remember Michael walking up Curraghmore in his bare feet for a gallon of milk
in all kinds of weather. He used to stop at our little cottage near the farm
yard for a cup of tea before setting out for home.
Road lives Jack Nasty, a die-hard
Kilkenny supporter. The highlight of his week was watching Kilkenny play,
together with his pal, Johnny Brophy. I see Chuckle, Na and baby Stock playing on the green. The Wizard is looking on. Further along
the road lives Greengage, a brother
of the Duke, both Cork supporters.
Around the corner I see Fatso and Tommy Tit working in the garden.
Now I’m on
Carrick Road, passing by Magoo’s house.
Johnny is there with a mouth organ in
his top pocket. I see Gag Shannahan
on his bike. Now he’s chatting to Sheevragh,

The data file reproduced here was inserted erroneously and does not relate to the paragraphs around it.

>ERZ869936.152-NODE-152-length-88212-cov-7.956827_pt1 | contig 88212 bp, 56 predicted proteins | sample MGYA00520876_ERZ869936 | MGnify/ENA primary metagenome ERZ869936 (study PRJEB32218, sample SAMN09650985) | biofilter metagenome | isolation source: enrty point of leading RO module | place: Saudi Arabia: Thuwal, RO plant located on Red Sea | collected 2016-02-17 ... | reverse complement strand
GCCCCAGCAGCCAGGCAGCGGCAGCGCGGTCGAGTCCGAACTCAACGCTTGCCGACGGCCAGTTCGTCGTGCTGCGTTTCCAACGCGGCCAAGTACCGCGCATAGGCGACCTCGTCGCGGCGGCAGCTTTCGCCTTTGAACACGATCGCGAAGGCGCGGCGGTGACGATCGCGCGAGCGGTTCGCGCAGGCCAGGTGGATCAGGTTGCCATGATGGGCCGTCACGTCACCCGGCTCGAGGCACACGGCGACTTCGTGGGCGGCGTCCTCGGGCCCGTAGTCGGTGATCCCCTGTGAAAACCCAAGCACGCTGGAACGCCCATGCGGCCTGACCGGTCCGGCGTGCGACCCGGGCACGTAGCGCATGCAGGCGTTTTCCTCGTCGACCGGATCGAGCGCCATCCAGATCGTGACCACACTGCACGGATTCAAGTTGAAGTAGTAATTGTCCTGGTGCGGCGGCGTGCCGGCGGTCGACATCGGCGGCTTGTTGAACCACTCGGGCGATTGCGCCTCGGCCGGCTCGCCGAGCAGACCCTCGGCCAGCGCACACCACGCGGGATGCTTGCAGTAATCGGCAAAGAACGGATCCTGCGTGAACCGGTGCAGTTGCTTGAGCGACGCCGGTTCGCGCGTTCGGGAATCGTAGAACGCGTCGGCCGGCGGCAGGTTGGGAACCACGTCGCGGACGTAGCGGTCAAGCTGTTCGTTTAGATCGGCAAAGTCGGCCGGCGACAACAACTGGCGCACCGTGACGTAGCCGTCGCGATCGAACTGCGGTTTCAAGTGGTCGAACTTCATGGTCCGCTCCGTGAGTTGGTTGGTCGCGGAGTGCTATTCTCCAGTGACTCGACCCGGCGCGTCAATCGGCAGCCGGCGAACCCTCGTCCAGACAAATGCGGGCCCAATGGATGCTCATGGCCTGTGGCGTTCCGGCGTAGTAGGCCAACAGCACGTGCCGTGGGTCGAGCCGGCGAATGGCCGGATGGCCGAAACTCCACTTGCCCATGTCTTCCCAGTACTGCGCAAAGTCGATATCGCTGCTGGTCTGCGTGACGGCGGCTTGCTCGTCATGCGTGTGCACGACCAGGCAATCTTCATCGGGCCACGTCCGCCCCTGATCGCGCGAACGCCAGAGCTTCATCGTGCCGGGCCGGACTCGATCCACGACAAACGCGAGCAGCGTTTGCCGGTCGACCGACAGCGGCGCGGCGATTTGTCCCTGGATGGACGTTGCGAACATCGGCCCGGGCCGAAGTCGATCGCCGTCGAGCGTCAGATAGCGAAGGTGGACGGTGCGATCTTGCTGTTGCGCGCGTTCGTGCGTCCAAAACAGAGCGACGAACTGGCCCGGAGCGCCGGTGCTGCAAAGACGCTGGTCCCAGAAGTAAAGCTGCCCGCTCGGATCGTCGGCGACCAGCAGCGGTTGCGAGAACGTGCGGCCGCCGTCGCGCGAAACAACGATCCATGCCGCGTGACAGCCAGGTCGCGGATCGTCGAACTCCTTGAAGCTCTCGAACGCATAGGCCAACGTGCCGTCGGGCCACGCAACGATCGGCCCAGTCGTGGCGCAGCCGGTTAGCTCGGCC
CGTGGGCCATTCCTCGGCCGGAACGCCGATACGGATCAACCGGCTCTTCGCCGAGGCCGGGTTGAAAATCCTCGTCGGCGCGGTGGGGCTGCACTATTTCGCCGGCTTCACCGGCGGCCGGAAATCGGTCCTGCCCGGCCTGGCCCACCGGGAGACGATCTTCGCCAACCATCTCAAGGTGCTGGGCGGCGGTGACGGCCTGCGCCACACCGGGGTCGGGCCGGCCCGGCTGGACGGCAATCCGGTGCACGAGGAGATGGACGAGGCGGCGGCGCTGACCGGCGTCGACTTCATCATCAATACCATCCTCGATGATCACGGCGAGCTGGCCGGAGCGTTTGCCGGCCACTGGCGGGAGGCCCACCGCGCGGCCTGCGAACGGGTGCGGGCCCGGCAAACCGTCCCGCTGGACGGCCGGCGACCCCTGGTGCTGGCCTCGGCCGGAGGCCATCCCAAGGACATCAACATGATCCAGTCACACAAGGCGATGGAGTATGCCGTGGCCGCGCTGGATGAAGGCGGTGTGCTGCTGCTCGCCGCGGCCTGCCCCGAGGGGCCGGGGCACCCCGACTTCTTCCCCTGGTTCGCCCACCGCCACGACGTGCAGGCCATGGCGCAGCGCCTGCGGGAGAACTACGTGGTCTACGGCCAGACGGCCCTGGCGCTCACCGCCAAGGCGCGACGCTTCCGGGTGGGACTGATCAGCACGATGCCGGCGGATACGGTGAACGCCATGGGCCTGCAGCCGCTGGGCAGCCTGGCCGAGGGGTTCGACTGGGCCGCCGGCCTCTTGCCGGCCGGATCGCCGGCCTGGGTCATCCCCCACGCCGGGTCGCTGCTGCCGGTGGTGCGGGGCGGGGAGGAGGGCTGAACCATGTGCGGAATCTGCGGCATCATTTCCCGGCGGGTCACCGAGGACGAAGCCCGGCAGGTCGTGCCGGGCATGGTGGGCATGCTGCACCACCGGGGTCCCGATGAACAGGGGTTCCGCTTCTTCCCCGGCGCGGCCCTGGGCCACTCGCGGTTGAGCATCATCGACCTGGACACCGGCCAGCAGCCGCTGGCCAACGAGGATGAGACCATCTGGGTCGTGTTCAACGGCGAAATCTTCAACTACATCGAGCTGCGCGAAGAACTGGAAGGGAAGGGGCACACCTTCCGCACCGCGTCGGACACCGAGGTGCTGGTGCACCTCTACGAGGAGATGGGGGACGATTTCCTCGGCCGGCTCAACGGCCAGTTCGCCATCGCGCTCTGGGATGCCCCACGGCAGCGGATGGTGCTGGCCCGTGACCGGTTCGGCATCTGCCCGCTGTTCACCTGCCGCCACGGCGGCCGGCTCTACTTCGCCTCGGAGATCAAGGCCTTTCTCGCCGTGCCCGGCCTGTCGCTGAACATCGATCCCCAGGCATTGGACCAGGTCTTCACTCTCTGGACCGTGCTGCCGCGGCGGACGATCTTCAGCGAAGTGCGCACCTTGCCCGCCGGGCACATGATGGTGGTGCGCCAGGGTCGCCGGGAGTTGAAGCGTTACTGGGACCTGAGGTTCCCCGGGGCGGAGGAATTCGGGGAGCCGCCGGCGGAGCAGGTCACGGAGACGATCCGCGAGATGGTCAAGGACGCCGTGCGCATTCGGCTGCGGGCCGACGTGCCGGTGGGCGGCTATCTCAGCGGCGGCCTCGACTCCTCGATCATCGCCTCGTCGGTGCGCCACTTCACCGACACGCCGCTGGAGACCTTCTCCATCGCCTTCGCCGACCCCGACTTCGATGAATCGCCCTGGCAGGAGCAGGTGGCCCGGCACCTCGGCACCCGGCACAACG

who is living with the Kirwans. “The
Hen and Chicken” pub comes into view. All the pubs have their individual
names like “Home and Away”, “The Pig and Whistle,” “Loody May’s” and “Madge’s”.
Down the lane my
dream takes me.
I see Connors,
a character from a cowboy
series, talking to his brother The Goat.
just went into his
house. Peoch Regan
just want by with Dick the Linnet
. I never heard Dick sing
but a gravestone in the new graveyard bears his name.
Headstone in St. Patrick's cemetery,commemorating 'Dick the Linnet'.
Back in upper
Brown Street lives Ned Noddles, with
his son Plunger. I notice Joe Power’s pub is closed but Theresa
O’Connor’s bell still rings when the odd customer comes in.
changes, I’m back at 50 Brown
Street where Bert
and Ernie live. Over the years
Bert retains his name of long ago, but Ernie is known as Boots since his time in the Tannery; the fact that Liam takes size
11 shoes may have something to do with his change of name. Panther is another brother. As a young lad Paddy was known as Hassett after a teacher from Clonea
who died at a young age.
working in the Tannery, Hassett is called the Pink Panther for a while but this is shortened to Panther, a name that stays with him